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If you’ve spent time in a kitchen (or watched a lot of cooking shows on TV like me), then chances are you’ve heard the adage “You eat first with your eyes.” While many a fine dining restaurant around the world features beautiful plating, it's hard to deny that the true masters of the art of food beautifully arranged are the Japanese.
Japan is known for its affinity with seasonal products, particularly when it comes to food. In Japanese when something is in season and popular it is referred to 旬 (shun). Here are some springtime seasonal foods you'll find in Japan:
Shiitake mushrooms, konbu (kelp) and katsuobushi (dried tuna flakes) are three main ingredients used to make dashi in Japanese cuisine. Here's how to store each ingredient to maintain the best flavor and freshness.
Fermented foods are among the most common foods you’ll find around the world. Every culture has some tradition of fermenting foods, so it's no surprise to find that this “culture” has deep roots in Japan.
You may have come across amazake (a low/non-alcohol sweet sake) on your travels to Japan, especially if you’ve visited during the New Years period. Often served in small paper cups at shrines during the cold new years period, amazake has a mild, sweet smell and taste.
Because tea leaves are a shelf-stable product, it is commonly assumed that their quality does not degrade over time. However, through the process of oxidation, tea begins to deteriorate as soon as it is picked from the plant. Luckily, proper storage is a simple way to interrupt that process and keep your tea fresh and delicious. There are five main “enemies” of tea that should be avoided: light, heat, moisture, odor, and air.
Japan is a seafood lover’s culinary paradise. There is a little something for everyone. One such delight is roe, fish eggs, that can be found as toppings on sushi, a paste to nibble or spread on toast, a stuffing for onigiri, mixed with pasta sauce, and for many other things.
Perhaps the best-known types of roe in Japan are tarako and mentaiko, but what are they and what is the difference? How are they the same?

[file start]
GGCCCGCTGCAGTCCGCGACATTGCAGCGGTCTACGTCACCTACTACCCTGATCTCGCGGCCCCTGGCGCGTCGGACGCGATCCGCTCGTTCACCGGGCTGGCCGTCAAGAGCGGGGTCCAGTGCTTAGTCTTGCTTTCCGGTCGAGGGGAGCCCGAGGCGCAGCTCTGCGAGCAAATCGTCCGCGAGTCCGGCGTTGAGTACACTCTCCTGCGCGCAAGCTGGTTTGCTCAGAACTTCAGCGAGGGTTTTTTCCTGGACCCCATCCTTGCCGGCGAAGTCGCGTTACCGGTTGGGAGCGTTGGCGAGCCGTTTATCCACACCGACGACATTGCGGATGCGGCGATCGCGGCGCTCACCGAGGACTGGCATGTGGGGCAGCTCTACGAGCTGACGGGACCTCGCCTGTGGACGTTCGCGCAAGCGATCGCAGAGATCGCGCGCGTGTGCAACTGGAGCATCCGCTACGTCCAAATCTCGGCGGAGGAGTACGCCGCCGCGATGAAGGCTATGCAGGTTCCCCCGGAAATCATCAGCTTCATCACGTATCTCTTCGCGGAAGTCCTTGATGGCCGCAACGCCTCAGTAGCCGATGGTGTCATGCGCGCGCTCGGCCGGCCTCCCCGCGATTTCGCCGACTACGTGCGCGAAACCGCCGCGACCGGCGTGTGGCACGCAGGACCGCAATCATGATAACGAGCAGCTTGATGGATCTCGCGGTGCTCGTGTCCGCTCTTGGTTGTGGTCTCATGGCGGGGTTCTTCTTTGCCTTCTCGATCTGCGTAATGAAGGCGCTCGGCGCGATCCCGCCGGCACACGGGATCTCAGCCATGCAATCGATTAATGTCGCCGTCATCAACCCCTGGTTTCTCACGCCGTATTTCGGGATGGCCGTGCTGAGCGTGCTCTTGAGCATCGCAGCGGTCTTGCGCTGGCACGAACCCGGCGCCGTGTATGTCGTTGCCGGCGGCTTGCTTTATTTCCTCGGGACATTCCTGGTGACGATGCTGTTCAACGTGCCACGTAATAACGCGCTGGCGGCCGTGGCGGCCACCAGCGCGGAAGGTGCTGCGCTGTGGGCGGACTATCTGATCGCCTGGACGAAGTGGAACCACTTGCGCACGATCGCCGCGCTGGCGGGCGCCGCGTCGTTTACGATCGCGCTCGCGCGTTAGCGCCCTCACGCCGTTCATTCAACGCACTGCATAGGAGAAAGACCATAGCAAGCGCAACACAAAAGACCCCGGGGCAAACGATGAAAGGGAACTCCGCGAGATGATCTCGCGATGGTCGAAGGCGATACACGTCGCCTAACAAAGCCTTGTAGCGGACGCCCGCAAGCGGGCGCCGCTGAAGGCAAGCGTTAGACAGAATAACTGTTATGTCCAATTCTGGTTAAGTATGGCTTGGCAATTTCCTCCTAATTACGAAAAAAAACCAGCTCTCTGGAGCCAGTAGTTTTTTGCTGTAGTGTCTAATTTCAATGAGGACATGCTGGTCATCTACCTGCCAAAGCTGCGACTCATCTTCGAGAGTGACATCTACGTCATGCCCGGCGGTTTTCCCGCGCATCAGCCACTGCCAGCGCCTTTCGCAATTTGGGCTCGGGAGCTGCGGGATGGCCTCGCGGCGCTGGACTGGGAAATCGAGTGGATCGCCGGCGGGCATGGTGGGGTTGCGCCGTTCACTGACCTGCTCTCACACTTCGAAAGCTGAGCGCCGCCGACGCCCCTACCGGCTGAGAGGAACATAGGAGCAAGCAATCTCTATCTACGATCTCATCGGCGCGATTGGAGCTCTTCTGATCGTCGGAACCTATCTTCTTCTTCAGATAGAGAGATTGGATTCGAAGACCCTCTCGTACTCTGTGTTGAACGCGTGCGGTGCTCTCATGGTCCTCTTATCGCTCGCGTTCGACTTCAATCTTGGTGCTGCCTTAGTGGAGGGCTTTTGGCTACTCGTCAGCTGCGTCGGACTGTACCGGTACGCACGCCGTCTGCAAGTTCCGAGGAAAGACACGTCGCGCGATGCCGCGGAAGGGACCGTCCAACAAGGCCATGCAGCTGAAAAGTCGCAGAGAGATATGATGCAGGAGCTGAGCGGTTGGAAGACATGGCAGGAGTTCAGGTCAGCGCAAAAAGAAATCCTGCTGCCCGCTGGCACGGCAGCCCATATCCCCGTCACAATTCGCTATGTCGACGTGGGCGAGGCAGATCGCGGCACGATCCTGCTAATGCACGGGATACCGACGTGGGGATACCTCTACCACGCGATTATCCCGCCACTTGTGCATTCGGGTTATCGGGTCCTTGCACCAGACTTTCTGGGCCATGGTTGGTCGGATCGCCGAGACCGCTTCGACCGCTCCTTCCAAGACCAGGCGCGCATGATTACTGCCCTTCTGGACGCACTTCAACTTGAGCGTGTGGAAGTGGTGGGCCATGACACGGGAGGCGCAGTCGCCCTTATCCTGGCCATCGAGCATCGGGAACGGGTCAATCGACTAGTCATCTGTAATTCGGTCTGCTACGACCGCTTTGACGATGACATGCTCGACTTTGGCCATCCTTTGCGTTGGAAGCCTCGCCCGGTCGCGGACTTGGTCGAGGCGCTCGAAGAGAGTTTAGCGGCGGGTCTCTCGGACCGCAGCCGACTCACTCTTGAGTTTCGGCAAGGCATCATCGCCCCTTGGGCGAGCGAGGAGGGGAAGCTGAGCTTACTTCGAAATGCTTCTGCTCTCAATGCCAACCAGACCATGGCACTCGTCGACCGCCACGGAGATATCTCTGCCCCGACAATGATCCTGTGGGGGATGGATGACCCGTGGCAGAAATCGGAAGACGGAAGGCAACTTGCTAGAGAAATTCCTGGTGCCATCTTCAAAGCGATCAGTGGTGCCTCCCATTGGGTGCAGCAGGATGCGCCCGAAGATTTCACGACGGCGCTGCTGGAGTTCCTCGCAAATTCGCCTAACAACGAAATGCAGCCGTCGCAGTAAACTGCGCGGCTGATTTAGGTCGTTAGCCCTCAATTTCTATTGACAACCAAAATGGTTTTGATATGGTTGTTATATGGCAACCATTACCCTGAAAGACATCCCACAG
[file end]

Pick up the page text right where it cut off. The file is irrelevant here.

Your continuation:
For many people, the first thing that comes to mind when thinking of Japanese alcohol is sake. You might see it called Japanese rice wine, or even learn that it can be served either hot or cold, but this this barely skims the surface of these remarkable beverages.
Many a first experience of Japanese cooking starts with the savory, tangy, unique taste of miso soup. And while miso seems like a straightforward ingredient, there are actually a wide variety of miso to choose from.
Miso is produced widely across Japan, in every prefecture. And while there is a lot of variety, miso can be commonly categorized by color (aging), fermentation ingredient (koji), and region (prefecture).
There are many types of tofu, but the two most common types are kinu or kinugoshi (きぬ/絹ごし) and momen (もめん/木綿). Kinu literally means silk whereas momen means cotton. In English you may come across kinu tofu being referred to as silken or soft tofu and momen tofu being referred to as firm or hard tofu.
As you start down your Japanese home cooking experience, it's a great idea to pick up a few staple ingredients that will help build the foundation of many of the recipes you’ll want to try. With that in mind, let’s take a look at the fundamental “5 S” ingredients of Japanese cooking and how to store them.
Otsumami are a selection of foods in Japan that are meant to accompany alcoholic beverages and to enhance one’s dining experience. They’re often served at Japanese pubs known as izakaya, or at restaurants or at home as a snack before a meal. These wide ranging foods can be enjoyed hot or cold and vary in how they’re prepared including raw, cooked, deep fried, pickled, smoked or preserved.
The different types of green tea vary based on how much sunlight the leaves receive and how they are dried, ground and rolled. How you brew them will also will also effect the taste and experience of enjoying a cup of green tea.